Pandemic declared over 'alarming' virus spread


The World Health Organisation (WHO) has officially declared the global coronavirus crisis a pandemic.

"The WHO has been assessing this outbreak around the clock and we are deeply concerned both by the alarming levels of spread and severity, and by the alarming levels of inaction," WHO chief Tedros Adhanom Ghebreyesus said at a press conference in Geneva early on Thursday morning.

"We have therefore made the assessment that COVID-19 can be characterised as a pandemic."



The organisation defines pandemic as "an outbreak of a new pathogen that spreads easily from person to person across the globe".

But Dr Tedros warned the word should not cause "unreasonable fear", saying more than 90 per cent of the world's cases were still in just four countries: China, South Korea, Italy and Iran.

"Pandemic is not a word to use lightly or carelessly. It is a word that, if misused, can cause unreasonable fear, or unjustified acceptance that the fight is over, leading to unnecessary suffering and death," he said.

"Describing the situation as a pandemic does not change WHO's assessment of the threat posed by this coronavirus. It doesn't change what WHO is doing, and it doesn't change what countries should do."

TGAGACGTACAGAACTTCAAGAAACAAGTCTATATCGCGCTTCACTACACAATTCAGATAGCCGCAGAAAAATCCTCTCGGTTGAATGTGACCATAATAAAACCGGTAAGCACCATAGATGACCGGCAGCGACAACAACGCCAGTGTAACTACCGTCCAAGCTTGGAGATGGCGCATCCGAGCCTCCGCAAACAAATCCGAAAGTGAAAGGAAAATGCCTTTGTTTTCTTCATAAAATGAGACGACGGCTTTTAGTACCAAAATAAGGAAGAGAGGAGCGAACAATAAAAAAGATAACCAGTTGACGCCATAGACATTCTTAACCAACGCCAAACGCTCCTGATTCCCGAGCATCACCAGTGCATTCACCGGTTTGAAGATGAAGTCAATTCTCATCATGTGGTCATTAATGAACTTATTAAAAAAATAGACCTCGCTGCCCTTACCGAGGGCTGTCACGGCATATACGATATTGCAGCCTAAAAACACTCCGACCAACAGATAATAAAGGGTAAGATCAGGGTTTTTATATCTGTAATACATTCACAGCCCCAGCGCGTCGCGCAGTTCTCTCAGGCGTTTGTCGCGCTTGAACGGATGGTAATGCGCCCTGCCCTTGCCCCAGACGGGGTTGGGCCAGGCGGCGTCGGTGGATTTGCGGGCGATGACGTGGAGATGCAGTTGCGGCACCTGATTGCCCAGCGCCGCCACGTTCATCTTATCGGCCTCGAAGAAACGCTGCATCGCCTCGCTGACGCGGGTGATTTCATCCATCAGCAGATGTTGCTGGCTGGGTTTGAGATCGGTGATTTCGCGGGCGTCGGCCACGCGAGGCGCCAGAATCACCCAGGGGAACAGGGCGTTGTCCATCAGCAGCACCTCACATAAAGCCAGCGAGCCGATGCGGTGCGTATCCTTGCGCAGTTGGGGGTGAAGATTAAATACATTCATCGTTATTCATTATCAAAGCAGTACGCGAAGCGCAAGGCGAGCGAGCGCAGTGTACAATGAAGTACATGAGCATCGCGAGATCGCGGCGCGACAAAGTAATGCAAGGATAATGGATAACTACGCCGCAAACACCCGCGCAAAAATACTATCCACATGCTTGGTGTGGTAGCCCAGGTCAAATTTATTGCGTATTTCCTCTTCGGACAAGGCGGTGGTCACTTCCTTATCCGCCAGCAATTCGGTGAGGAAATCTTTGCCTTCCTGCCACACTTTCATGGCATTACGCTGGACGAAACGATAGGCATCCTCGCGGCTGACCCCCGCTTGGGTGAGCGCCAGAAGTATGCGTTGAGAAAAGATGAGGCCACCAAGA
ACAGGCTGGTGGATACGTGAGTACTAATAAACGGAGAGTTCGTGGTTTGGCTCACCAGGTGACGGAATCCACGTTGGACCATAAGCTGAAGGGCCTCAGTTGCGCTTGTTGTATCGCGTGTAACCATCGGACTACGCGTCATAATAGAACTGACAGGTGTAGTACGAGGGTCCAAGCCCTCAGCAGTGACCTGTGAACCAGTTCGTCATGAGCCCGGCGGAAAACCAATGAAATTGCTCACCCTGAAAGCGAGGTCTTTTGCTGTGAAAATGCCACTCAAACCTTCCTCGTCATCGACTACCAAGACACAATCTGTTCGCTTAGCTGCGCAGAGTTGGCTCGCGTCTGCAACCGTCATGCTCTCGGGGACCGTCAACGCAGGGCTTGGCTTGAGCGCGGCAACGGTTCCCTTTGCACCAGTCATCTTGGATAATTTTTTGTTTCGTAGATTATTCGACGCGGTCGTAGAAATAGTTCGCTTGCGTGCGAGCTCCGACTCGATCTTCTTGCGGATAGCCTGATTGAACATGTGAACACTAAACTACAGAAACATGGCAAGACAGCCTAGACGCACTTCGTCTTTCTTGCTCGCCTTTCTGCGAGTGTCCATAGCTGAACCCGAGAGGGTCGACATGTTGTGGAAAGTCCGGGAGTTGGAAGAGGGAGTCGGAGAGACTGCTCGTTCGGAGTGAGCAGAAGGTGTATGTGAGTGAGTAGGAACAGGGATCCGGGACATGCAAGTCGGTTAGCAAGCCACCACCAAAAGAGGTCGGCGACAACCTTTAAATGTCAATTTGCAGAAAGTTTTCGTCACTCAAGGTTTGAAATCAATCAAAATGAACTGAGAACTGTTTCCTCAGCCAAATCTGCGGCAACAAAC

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The WHO had previously shied away from using the word, but now appears to want to shock countries into action.

"We have called every day for countries to take urgent and aggressive action. We have rung the alarm bell loud and clear," Dr Tedros said.

"All countries can still change the course of this pandemic. If countries detect, test, treat, isolate, trace and mobilise their people in the response.

"We're in this together, to do the right things with calm and protect the citizens of the world. It's doable."


The virus has spread to at least 114 countries. Picture: AP Photo/Ted S. Warren
The virus has spread to at least 114 countries. Picture: AP Photo/Ted S. Warren


More than 120,000 cases of the virus have now been confirmed across 114 countries, and 4,373 people have died.

But those figures are expected to climb even higher over the next few weeks, Dr Tedros said.

"In the past two weeks, the number of cases of COVID-19 outside China has increased 13-fold and the number of affected countries has tripled," he said.

"Thousands more are fighting for their lives in hospitals."

With the number of new cases being reported in China on the decline, Iran and Italy are emerging as the new frontlines.

Iran announced 63 new deaths on Wednesday, taking its total to 354, while Italian doctors say some hospitals are now having to run warlike operations, where younger patients with a higher chance of survival are being prioritised.

As of Wednesday evening, Australia had 128 cases, with 65 in New South Wales, 22 in Victoria, 20 in Queensland, 9 in both Western Australia and South Australia and 3 in Tasmania.